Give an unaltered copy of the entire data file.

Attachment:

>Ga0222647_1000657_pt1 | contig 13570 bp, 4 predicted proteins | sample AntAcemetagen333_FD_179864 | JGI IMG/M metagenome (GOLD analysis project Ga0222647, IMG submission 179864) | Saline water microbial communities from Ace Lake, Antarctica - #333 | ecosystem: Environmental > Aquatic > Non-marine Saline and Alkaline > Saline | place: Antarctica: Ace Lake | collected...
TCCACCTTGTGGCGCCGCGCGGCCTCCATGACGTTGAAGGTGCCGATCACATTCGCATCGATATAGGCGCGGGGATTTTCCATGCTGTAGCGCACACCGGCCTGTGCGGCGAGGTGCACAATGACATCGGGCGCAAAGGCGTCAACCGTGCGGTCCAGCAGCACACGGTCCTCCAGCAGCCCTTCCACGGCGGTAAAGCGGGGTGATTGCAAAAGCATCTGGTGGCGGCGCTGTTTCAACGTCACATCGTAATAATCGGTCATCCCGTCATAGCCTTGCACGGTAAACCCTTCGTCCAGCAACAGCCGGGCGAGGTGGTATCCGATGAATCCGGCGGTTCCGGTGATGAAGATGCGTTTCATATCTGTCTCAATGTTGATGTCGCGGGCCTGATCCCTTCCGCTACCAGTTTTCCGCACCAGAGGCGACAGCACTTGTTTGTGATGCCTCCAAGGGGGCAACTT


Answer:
>Ga0222647_1000657_pt1 | contig 13570 bp, 4 predicted proteins | sample AntAcemetagen333_FD_179864 | JGI IMG/M metagenome (GOLD analysis project Ga0222647, IMG submission 179864) | Saline water microbial communities from Ace Lake, Antarctica - #333 | ecosystem: Environmental > Aquatic > Non-marine Saline and Alkaline > Saline | place: Antarctica: Ace Lake | collected...
TCCACCTTGTGGCGCCGCGCGGCCTCCATGACGTTGAAGGTGCCGATCACATTCGCATCGATATAGGCGCGGGGATTTTCCATGCTGTAGCGCACACCGGCCTGTGCGGCGAGGTGCACAATGACATCGGGCGCAAAGGCGTCAACCGTGCGGTCCAGCAGCACACGGTCCTCCAGCAGCCCTTCCACGGCGGTAAAGCGGGGTGATTGCAAAAGCATCTGGTGGCGGCGCTGTTTCAACGTCACATCGTAATAATCGGTCATCCCGTCATAGCCTTGCACGGTAAACCCTTCGTCCAGCAACAGCCGGGCGAGGTGGTATCCGATGAATCCGGCGGTTCCGGTGATGAAGATGCGTTTCATATCTGTCTCAATGTTGATGTCGCGGGCCTGATCCCTTCCGCTACCAGTTTTCCGCACCAGAGGCGACAGCACTTGTTTGTGATGCCTCCAAGGGGGCAACTT